Infamous boat-sinking orcas spotted hundreds of miles from where they should be, baffling scientists

Orcas swimming near a boat.
A group of orcas have been stalking and attacking boats around the Iberian peninsula since 2020. (Image credit: Jackson Roberts via Getty Images)

Orcas that have been terrorizing boats in southwest Europe since 2020 were recently spotted circling a vessel in Spain for the first time this year. The close encounter, which took place hundreds of miles from where the cetaceans should currently be, hints that this group is switching up its tactics — and scientists have no idea why.

The Iberian subpopulation of orcas (Orcinus orca) is a small group of around 40 individuals that lives off the coast of Spain and Portugal, as well as in the Strait of Gibraltar — a narrow body of water between southern Spain and North Africa that separates the Atlantic Ocean and Mediterranean Sea. 

Since 2020, individuals from this group have been approaching and occasionally attacking boats, sometimes causing serious damage to the vessels and even sinking them. The most recent sinking occurred on Oct. 31, 2023, but the orcas have sent at least three other boats to the bottom of the sea. However, no humans have been injured or killed.  

Related: Orcas are learning terrifying new behaviors. Are they getting smarter? 

On April 10, three of these orcas were spotted persistently swimming near a large yacht off the coast of Malpica in Galicia, northern Spain, local news site Diario de Pontevedra reported. The trio did not attack the vessel, but local conservation group Orca Ibérica GTOA, which has been closely monitoring the Iberian subpopulation, warned boaters to "take caution when passing through" the area.

The encounter was surprising as the orcas don't normally venture this far north until mid to late summer, Spanish science news site gCiencia reported

"Theoretically, they are in the Strait [of Gibraltar] in the spring and should reach the north [of Spain] at the end of the summer," Alfredo López Fernandez, a biologist at the University of Aveiro in Portugal and representative of the Atlantic Orca Working Group, told gCiencia in the translated article. "There is an absolute lack of knowledge" about why this is happening, he added. 

A map showing how far the orcas have had to swim to get to Spain

The orcas were spotted hundreds of miles from the Strait of Gibraltar. (Image credit: Google Maps)

Other orcas have also been spotted further east along the Spanish coastline toward Biscay and further south in Portuguese waters over the last few weeks, gCiencia reported. The orcas normally only enter these areas to follow tuna, their preferred prey. It is unclear if the tuna have arrived early this year.

So far, the orcas have not attacked any boats. But López Fernandez believes this could start within the next few months. However, he says it is hard to predict when and where these encounters will occur.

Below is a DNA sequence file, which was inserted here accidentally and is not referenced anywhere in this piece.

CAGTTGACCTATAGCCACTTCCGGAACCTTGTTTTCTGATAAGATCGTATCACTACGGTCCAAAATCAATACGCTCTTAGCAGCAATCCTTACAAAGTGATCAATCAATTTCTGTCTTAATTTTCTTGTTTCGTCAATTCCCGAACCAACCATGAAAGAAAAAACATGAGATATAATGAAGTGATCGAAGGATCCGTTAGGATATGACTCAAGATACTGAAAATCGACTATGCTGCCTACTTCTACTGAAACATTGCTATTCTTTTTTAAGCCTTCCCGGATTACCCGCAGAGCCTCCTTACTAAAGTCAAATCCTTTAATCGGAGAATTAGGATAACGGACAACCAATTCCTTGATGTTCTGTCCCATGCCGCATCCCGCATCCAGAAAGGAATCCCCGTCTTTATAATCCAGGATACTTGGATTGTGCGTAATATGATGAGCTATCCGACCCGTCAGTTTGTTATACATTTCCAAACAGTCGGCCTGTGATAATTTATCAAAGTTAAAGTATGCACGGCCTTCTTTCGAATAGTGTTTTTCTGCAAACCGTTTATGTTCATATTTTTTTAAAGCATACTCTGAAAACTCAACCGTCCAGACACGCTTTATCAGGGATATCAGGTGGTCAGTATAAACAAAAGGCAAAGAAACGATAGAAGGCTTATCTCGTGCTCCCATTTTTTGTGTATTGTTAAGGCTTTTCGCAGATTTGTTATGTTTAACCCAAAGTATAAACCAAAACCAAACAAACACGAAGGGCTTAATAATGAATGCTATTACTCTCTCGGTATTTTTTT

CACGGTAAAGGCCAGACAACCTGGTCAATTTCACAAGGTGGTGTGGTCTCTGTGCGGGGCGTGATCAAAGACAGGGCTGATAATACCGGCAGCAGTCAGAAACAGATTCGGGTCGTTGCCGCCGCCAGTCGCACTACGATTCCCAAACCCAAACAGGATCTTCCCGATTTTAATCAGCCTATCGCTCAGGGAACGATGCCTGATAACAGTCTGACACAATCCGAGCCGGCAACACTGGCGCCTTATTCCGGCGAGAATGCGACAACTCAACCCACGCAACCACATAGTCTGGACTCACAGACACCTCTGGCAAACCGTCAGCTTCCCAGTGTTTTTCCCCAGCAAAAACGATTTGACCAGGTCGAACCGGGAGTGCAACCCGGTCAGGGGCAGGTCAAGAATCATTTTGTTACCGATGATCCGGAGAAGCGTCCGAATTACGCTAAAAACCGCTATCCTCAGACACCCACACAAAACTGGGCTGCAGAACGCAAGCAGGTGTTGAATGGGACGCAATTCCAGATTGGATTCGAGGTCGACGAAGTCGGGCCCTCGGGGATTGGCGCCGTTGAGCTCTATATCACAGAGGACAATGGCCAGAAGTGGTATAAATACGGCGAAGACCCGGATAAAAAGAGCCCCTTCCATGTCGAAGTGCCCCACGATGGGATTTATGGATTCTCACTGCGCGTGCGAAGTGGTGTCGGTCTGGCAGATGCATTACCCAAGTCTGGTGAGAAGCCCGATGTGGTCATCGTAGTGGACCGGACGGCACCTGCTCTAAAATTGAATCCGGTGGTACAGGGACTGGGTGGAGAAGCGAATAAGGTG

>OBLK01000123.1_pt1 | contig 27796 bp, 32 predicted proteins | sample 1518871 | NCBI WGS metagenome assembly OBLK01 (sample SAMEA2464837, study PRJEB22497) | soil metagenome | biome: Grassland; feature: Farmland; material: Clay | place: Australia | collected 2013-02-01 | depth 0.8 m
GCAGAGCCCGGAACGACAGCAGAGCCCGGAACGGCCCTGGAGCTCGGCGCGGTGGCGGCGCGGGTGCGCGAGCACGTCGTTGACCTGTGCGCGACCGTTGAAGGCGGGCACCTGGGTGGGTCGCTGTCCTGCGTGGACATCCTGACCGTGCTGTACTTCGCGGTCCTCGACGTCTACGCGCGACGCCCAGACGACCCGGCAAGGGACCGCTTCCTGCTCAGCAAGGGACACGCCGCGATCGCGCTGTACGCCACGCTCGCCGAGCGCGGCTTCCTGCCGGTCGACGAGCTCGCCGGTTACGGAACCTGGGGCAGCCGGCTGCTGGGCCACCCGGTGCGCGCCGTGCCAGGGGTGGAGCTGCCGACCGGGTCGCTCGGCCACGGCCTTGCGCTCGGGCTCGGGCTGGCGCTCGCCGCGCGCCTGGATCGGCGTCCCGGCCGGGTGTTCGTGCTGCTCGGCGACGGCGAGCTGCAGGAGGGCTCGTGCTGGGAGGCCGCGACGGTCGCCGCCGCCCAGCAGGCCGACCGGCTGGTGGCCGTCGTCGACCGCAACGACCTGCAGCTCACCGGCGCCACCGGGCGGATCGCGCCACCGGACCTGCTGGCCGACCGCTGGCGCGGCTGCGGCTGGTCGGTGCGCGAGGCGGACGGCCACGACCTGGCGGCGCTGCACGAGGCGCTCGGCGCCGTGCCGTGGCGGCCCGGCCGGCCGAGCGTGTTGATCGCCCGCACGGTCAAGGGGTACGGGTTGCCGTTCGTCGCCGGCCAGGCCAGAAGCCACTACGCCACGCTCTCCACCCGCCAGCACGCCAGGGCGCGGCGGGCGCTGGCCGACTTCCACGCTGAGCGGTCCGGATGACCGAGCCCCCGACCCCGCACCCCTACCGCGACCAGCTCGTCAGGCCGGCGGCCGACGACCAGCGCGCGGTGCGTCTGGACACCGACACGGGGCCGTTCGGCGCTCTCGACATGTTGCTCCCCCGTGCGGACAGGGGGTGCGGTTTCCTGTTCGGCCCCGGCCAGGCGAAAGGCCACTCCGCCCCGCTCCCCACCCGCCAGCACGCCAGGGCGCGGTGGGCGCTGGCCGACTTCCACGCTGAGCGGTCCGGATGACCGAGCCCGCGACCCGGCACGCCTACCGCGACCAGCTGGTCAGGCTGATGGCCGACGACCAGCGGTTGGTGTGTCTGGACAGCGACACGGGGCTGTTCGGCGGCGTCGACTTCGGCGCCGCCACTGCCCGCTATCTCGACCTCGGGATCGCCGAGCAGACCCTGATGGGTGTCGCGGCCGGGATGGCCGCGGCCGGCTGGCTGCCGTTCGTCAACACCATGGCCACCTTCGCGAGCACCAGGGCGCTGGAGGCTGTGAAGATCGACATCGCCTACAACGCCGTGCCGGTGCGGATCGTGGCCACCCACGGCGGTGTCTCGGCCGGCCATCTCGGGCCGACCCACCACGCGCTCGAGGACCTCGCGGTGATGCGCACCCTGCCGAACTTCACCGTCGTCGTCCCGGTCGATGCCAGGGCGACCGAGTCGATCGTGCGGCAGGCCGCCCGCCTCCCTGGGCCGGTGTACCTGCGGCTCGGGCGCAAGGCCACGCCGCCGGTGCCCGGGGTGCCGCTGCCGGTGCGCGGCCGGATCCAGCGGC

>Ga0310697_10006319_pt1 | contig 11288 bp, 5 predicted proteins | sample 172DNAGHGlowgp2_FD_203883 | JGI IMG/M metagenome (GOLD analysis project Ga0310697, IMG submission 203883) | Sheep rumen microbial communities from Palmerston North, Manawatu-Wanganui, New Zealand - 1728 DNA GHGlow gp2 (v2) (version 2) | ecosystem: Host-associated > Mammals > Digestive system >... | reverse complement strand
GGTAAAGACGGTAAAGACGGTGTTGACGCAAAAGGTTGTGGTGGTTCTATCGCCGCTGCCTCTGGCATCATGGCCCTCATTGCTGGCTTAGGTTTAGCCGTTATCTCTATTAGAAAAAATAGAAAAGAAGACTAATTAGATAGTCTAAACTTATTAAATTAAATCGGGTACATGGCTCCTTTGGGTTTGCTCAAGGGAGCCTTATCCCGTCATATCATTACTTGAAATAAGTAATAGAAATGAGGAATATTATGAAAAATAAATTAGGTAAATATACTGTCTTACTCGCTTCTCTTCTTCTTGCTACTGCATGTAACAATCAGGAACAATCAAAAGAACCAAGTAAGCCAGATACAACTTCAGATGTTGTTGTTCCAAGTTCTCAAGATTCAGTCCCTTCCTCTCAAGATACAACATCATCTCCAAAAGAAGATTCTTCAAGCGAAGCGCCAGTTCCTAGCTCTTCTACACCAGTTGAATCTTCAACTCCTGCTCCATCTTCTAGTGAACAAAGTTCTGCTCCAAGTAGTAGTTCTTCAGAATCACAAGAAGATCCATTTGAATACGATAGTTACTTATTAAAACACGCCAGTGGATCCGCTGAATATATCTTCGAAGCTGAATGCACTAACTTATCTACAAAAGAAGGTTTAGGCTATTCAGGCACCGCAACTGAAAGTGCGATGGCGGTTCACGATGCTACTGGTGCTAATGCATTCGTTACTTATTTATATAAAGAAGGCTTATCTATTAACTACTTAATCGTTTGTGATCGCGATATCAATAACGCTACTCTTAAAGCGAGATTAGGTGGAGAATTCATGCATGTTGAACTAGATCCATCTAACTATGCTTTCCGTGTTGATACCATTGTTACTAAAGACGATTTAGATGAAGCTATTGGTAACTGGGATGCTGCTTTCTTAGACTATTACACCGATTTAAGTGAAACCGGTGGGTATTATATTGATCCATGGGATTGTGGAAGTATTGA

Scientists still don't know exactly why these attacks started. Some researchers believe that the first attacks may have been perpetrated by a lone female named "White Gladis," who may have been pregnant when she started harassing the boats. But regardless of how it started, the behavior quickly spread among the group. 

So far, at least 16 different individuals have attacked boats. Eyewitnesses also claim to have seen orcas teaching other individuals how to attack boats, with an emphasis on attacking vessels' rudders to immobilize them.

A juvenile orca swims away from the yacht with a large piece of fiberglass from the rudder in its mouth.

The orcas have learned to rip off a boat's rudder to immobilize it. (Image credit: Screenshot from video by Dan Kriz)

There is also a suggestion that the behavior may have spread outside the population after a boat in Scotland was attacked by a different group in June 2023. However, it is impossible to prove this attack was connected to the others.

As the number of attacks has increased, boat owners have started using firecrackers and even guns to scare off the orcas, gCiencia reported. However, scientists like López Fernandez have urged for restraint because the subpopulation is "in danger of extinction."

"We want to transmit real and truthful information," López Fernandez said. "We're not going to hide that the orcas can touch the boats and sometimes break something, but we also have to be aware that what we have in front of us is not a monster."

Harry Baker
Senior Staff Writer

Harry is a U.K.-based senior staff writer at Live Science. He studied marine biology at the University of Exeter before training to become a journalist. He covers a wide range of topics including space exploration, planetary science, space weather, climate change, animal behavior, evolution and paleontology. His feature on the upcoming solar maximum was shortlisted in the "top scoop" category at the National Council for the Training of Journalists (NCTJ) Awards for Excellence in 2023.